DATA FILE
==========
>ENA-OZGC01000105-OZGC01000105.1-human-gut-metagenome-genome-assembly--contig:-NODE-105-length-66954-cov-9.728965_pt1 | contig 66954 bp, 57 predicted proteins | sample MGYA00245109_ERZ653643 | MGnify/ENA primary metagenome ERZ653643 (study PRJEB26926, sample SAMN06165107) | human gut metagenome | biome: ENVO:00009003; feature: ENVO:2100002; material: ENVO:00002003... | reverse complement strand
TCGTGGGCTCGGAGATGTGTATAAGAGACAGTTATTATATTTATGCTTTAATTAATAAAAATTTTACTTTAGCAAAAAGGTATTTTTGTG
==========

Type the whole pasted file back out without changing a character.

>ENA-OZGC01000105-OZGC01000105.1-human-gut-metagenome-genome-assembly--contig:-NODE-105-length-66954-cov-9.728965_pt1 | contig 66954 bp, 57 predicted proteins | sample MGYA00245109_ERZ653643 | MGnify/ENA primary metagenome ERZ653643 (study PRJEB26926, sample SAMN06165107) | human gut metagenome | biome: ENVO:00009003; feature: ENVO:2100002; material: ENVO:00002003... | reverse complement strand
TCGTGGGCTCGGAGATGTGTATAAGAGACAGTTATTATATTTATGCTTTAATTAATAAAAATTTTACTTTAGCAAAAAGGTATTTTTGTG